Cognitive Science shows that metaphors don't just help us understand abstract
concepts, it turns out metaphors are our understanding of abstract
concepts. They are what we use when we think about things. They are what we use
to reason with. All well and good,... unless the metaphor happens to be wrong.
Using an incorrect metaphor to reason with can cause us to make poor, even
Here’s one example (the only example I know of so far, so we’ll go
with it). Consider the political difference between Progressives and
Conservatives. Many people use the mental image of a continuous line, with
progressive views on the left and conservative views on the right:
This is actually a metaphor we use to help us understand the abstract concept
of Progressives vs. Conservatives.1 Progressives are on the left,
Conservatives are on the right, and there is a continuum of opinions between
left and right. Reasoning using this conceptualization gives people the idea
that somewhere in the middle is a good balance, where we find people who are
neither fanatically way too conservative nor fanatically way too progressive.
Turns out this metaphor is wrong. There is no continuum between progressive and
conservative thought. There are simply two very different modes of thought:
there’s the progressive mode of thought, and there’s the
conservative mode of thought. There is nothing in between. A better way to
visualize this would be:
Progressives have a particular way of reasoning about the world.
Conservatives have a strikingly different way of reasoning about the
world. They are two strikingly different ways of reasoning about the
world—two strikingly different modes of thought used to make decisions
and determine what one should do.
One of the breakthroughs in Cognitive Science was discovering that
there is a common thought process behind all progressive views on all
the various seemingly completely unrelated issues, and likewise there
is a strikingly different common
thought process behind
all conservative views on all the various seemingly completely
Using the incorrect metaphor of a continuum, people may reason that to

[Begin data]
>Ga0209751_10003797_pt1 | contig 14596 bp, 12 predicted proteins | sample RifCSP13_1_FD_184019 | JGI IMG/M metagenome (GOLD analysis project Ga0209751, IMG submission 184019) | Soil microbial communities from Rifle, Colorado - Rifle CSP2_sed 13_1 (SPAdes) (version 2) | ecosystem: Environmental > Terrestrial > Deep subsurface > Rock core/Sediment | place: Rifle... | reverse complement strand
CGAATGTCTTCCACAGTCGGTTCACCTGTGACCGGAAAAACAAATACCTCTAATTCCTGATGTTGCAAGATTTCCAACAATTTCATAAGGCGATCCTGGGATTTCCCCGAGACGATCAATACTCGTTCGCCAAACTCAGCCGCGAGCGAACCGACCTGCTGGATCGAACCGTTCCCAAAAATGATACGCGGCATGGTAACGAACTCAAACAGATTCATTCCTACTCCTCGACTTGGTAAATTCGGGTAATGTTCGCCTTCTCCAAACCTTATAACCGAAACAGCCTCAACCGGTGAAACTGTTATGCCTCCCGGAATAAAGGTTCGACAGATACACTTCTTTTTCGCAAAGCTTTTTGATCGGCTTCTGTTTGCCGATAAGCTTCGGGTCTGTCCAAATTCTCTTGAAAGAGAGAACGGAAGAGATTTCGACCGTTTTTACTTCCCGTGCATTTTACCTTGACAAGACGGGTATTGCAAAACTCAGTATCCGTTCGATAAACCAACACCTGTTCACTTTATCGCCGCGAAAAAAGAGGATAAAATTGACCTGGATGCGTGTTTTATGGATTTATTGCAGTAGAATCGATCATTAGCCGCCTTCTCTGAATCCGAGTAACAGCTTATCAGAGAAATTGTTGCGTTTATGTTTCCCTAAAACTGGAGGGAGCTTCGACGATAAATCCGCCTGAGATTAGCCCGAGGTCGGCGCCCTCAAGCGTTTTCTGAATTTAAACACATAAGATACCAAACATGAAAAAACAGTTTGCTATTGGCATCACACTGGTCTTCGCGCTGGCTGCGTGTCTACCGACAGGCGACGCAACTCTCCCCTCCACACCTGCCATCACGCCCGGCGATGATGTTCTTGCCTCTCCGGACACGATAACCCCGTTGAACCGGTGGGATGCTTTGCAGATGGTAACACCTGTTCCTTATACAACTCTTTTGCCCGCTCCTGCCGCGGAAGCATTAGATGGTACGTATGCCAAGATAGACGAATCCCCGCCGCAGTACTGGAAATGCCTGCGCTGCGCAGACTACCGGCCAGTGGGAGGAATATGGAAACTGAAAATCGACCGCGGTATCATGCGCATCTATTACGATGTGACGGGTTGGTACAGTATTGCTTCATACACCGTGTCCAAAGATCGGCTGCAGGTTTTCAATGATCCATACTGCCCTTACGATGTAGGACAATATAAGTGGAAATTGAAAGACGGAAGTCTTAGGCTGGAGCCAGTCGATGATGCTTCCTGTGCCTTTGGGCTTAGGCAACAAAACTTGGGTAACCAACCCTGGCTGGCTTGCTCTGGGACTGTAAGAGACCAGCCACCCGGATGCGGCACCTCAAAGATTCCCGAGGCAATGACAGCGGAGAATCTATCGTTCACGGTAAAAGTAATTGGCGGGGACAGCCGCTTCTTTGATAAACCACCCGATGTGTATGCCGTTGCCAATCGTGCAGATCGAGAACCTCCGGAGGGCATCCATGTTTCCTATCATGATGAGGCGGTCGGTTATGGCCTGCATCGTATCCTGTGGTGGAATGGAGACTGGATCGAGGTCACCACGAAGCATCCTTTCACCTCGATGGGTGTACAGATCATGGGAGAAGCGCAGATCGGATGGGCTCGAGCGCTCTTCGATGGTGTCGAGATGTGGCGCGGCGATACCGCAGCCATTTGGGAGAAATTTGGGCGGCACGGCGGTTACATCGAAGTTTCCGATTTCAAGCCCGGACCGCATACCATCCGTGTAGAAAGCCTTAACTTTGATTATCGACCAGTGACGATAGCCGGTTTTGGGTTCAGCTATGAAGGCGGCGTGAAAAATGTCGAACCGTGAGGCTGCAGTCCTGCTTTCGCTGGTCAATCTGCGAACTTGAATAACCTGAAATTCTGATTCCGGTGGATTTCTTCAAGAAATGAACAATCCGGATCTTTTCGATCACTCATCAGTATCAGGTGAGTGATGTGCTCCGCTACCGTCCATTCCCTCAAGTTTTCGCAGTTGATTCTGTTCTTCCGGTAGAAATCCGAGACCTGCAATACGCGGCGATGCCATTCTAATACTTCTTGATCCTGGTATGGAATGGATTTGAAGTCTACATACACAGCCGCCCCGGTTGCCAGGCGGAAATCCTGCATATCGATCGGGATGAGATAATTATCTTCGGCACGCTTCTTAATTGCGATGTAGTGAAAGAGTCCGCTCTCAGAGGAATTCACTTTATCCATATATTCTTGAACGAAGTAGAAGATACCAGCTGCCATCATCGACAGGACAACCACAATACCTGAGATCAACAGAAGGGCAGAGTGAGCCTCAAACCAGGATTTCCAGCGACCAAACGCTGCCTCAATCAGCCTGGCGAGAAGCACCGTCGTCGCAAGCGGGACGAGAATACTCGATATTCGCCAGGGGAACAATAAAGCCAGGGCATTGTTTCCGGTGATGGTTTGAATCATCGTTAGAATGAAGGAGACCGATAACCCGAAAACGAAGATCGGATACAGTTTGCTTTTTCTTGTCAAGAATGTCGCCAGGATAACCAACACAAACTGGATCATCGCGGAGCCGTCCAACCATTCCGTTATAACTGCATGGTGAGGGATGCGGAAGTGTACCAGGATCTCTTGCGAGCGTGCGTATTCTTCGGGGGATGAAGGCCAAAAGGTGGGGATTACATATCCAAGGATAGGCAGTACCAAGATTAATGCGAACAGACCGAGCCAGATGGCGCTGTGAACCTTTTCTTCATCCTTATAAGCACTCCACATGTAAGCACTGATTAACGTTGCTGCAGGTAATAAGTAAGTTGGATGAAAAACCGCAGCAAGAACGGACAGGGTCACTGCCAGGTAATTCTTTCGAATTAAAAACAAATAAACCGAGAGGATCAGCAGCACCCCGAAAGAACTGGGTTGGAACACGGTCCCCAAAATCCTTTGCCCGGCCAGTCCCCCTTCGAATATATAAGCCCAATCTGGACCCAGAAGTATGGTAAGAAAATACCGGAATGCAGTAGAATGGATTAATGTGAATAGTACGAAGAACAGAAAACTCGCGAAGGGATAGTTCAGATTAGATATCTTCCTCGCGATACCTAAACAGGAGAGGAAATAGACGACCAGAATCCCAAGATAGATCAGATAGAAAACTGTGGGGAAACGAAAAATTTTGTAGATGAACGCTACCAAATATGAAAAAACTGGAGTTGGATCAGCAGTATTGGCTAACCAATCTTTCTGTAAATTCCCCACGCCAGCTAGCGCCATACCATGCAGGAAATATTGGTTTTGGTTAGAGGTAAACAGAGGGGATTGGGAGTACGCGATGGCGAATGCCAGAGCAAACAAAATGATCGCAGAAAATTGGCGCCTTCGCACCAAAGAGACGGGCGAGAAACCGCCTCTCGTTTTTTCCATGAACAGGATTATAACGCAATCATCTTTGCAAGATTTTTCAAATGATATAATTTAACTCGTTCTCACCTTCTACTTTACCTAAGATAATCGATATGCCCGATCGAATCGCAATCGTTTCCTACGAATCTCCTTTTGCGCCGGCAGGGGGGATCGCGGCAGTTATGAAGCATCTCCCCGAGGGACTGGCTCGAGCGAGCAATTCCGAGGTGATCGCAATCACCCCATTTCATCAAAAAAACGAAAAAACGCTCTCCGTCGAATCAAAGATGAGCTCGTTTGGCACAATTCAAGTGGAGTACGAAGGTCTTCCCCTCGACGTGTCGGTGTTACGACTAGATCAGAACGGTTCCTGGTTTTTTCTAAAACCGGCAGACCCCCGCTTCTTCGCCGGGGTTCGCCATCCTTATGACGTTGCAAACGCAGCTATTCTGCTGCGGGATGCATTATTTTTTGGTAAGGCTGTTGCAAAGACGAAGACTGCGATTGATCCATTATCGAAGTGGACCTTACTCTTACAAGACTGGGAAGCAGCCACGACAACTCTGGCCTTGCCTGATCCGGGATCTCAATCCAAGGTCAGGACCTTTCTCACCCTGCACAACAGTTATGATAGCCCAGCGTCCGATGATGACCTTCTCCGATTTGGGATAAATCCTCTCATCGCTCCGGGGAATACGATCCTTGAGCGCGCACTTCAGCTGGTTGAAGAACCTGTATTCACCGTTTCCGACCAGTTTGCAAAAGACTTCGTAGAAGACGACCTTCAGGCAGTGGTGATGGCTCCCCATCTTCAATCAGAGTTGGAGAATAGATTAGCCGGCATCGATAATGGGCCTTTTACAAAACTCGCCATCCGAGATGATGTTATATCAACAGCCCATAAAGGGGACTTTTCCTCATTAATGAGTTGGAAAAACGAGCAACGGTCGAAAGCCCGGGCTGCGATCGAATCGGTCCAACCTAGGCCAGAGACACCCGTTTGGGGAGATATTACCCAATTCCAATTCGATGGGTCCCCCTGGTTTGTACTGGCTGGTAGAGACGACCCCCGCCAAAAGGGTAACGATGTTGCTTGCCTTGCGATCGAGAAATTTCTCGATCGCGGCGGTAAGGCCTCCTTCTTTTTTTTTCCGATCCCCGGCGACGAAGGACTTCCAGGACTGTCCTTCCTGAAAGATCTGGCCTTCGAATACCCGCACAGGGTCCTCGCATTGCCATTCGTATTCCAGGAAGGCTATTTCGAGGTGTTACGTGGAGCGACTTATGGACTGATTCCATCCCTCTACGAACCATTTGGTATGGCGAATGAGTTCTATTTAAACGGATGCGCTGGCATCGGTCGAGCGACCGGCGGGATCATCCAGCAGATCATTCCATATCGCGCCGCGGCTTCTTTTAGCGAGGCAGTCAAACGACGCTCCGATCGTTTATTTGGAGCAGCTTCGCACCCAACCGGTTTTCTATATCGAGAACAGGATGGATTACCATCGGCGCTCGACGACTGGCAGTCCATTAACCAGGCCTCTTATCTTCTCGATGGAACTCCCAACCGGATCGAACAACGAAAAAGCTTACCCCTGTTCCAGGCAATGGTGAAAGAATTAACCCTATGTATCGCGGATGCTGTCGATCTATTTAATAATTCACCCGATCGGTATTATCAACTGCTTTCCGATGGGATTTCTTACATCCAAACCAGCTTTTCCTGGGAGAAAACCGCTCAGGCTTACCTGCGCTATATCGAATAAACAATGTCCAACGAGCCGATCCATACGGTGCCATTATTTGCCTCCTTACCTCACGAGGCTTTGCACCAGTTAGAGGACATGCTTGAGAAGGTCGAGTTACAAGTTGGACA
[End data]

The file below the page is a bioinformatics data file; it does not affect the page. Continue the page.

gain some votes of voters on the other side we should move towards the
center. But the metaphor is wrong! There is no continuum. There is no
center. What “moving toward the center” ends up doing is
accepting the views of the other side on some of the issues. This is
exactly the wrong thing to do, as it just reinforces the other
side’s mode of thought.
Using an incorrect metaphor to reason with can cause people to make
poor, even disastrous decisions. By learning about metaphors and how
we use them to think and reason about abstract concepts, we can be more
consciously alert to the possibility that the metaphor we are using may
be wrong. There is also an even greater possible benefit — it may
actually be possible to trace and comprehend the thought process of
someone else who thinks differently than we do. This is the hope
offered by the new emerging 21st-Century Enlightenment.
1. The spectrum metaphor. The "political spectrum."
2. George Lakoff, The Political Mind: Why You Can't Understand
21st-Century American Politics with an 18th-Century Brain (2008).
The last chapter, which contains no politics, is an overview of the New
21st-Century Enlightenment we are entering. This chapter really is
superb, destined to be a classic that changes our philosophical
understanding of the world. And since philosophy determines government,
politics is a natural field to use for examples. This book is like
Isaac Newton's Principia. It's full of new knowledge, not about
what we think, but how we think. How we go about understanding
and reasoning abstract concepts. If I tried to summarize the book I'd
end up quoting the entire book. It really is that good.